Plaintiffs' contention that "the critical date in these actions is not the date of title restructuring but the date that the Grade 14's who were upgraded to Grade 18 were not reduced to Grade 14 after the August 1979 determination of the Civil Service Commission," id., p. 9 (emphasis added), must be rejected in light of the New York rule that there is no tolling of the statute or limitations during the pendency of administrative proceedings. Johnson v. Railway Express Agency, 421 U.S. 454, 95 S. Ct. 1716, 44 L. Ed. 2d 295 (1975); see generally N.Y.Civ.Prac.Law and Rules §§ 204-210. Plaintiff's attempt to avoid the effects of this rule by comparing their situation with the factual circumstances presented in Board of Regents v. Tomanio, 446 U.S. 478, 100 S. Ct. 1790, 64 L. Ed. 2d 440 is misplaced.
Plaintiffs are correct in their statement that, in Tomanio, "the Supreme Court held that the three-year period began after the plaintiff had sought the administative remedies available from New York statutes," Plaintiff's Memorandum, p. 9. The factual circumstances presented in Tomanio, however, are significantly different from the situation at bar.
In Tomanio, plaintiff had practiced chiropractic medicine without a license in the State of New York since 1958. In 1963, however, the State enacted a statute requiring state licensing and provided three methods by which to obtain a license, two of which were available to plaintiff as a previously practicing chiropractor. Plaintiff was unsuccessful in attempting to pass a state administrered examination, one means of obtaining a state license. Accordingly, plaintiff applied for a waiver of the examination requirement. This application was denied by the Board of Regents on November 19, 1971. After a lengthy but unsuccessful pursuit of her state court remedies seeking review of the board's denial, plaintiff commenced an action in federal district court pursuant to 42 U.S.C. § 1983 alleging a due process violation arising from the denial of her application. Both the district court and the court of appeals, as well as the Supreme Court, concluded, as plaintiffs here recognize, that Tomanio's claim accrued at the time her administrative application was denied. However, it is clear that any due process claim alleged by Tomanio to have arisen from the denial could not have accrued prior to that denial. Tomanio did not attack the validity of the statute requiring state licensing of chiropractors, nor did she object to the procedures made available to obtain such a license. Her only claim was for a due process deprivation stemming from the denial.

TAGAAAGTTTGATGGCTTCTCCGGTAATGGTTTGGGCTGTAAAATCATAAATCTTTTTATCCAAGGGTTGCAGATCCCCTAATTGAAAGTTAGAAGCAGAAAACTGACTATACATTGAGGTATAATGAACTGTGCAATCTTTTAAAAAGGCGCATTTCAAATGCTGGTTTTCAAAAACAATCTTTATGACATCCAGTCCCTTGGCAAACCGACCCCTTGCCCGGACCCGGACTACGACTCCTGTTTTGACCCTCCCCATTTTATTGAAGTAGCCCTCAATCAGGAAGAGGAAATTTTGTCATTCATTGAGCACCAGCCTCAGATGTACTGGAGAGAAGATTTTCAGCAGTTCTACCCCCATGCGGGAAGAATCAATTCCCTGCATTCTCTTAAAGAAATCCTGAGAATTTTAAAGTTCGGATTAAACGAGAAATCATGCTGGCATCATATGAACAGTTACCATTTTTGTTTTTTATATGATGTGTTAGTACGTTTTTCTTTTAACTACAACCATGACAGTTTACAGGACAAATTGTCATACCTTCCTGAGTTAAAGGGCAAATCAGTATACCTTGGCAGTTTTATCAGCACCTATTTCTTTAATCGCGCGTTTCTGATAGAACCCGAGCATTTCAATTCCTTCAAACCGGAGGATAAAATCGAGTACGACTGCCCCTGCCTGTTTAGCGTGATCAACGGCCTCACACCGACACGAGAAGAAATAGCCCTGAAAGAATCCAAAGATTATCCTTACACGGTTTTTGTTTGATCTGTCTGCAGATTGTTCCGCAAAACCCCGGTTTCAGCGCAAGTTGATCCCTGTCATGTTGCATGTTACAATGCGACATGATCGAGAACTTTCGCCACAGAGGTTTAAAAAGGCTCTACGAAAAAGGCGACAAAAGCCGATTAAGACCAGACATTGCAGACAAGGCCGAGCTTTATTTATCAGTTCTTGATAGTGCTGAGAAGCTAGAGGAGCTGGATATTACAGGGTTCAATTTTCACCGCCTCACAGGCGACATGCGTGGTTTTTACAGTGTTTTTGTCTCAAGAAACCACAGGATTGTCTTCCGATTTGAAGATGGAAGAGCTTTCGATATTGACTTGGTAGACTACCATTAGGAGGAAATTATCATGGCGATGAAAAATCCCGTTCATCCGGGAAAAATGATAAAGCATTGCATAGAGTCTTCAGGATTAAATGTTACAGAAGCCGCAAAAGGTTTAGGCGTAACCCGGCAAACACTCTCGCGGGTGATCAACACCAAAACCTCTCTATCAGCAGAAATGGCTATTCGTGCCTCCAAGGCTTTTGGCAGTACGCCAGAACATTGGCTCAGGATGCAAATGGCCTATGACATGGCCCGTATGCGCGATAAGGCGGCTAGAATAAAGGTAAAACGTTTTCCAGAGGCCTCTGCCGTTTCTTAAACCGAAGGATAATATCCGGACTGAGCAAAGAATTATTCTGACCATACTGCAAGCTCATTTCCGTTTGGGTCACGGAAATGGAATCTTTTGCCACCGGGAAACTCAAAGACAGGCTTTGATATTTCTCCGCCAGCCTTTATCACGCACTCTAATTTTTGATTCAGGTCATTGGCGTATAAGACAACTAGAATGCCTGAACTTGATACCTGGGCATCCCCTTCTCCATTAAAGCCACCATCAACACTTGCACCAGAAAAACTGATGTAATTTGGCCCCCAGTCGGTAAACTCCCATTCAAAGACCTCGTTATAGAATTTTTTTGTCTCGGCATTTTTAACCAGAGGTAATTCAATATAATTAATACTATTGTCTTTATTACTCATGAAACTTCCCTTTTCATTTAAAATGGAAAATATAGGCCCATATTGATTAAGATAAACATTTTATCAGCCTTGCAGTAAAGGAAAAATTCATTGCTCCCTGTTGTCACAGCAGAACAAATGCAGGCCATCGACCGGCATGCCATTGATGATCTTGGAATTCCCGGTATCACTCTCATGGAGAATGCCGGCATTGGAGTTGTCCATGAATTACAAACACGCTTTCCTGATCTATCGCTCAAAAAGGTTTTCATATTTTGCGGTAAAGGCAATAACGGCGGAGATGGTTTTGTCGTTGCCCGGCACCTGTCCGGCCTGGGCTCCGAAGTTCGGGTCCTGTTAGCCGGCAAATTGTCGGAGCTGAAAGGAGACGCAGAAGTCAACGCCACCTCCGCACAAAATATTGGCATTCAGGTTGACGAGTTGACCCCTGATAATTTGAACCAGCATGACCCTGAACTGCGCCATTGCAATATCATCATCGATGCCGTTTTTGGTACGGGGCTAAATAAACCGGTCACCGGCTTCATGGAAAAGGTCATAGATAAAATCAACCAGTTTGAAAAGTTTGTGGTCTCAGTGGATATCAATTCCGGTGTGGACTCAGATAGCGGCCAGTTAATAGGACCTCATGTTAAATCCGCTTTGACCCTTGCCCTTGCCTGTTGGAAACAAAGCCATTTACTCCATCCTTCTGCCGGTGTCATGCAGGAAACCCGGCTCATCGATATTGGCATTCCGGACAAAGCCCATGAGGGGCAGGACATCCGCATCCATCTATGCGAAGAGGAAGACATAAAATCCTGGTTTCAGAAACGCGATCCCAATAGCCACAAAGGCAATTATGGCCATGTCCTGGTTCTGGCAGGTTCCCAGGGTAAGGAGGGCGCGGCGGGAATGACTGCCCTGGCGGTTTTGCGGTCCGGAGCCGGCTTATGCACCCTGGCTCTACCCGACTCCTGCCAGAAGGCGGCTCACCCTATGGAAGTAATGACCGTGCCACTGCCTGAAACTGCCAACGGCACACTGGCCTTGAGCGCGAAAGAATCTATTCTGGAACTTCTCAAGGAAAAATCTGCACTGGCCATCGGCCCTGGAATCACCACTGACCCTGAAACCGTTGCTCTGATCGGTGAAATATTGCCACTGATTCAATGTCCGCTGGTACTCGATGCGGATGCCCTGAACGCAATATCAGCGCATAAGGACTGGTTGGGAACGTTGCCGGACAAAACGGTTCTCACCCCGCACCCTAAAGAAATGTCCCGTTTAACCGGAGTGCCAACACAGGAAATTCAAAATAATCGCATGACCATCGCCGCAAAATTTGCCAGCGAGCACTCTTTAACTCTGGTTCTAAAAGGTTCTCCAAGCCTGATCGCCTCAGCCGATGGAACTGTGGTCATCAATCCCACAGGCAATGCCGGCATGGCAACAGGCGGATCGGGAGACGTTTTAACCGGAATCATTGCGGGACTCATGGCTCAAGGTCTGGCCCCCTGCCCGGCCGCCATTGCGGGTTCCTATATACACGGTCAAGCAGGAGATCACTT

Here, in marked contrast, plaintiffs instituted their administrative proceedings to contest the allegedly discriminatory reclassifications which occurred in 1977. Since neither the subsequent administrative proceedings nor the state court Article 78 proceedings tolled the statute of limitations for plaintiffs' § 1983 claims, this Court finds inescapable the conclusion that plaintiffs' claims concerning the reclassification of positions within the department have not timely been commenced.
Plaintiffs also have requested a declaration that their right to due process was infringed by defendant's having allowed Mr. Quinn to preside at the second Civil Service Commission hearing which upheld the validity of the 1977 job reclassification. More specifically, plaintiffs complain that "the decision of defendant
Quinn violated the Due Process Clause of the U.S. Constitution in that he acted as hearing Officer to review a decision previously made by himself." Auletta Complaint, P54. Since the subject of the hearings presided over by Mr. Quinn was the propriety of the reclassification scheme asserted by plaintiffs, claims which this Court finds time-barred, plaintiffs' due process claim has been rendered moot. Moreover, absent any allegation that plaintiffs again will suffer from due process irregularities, plaintiffs lack standing to obtain the declaratory relief they seek in this regard. Lyons v. City of Los Angeles, 461 U.S. 95, 103 S. Ct. 1660, 75 L. Ed. 2d 675 (1983).
Accordingly, for the reasons mentioned above, defendants' motions for summary judgment in each of the above captioned actions, Fed.R.Civ.P. 56 are granted.
It is so Ordered.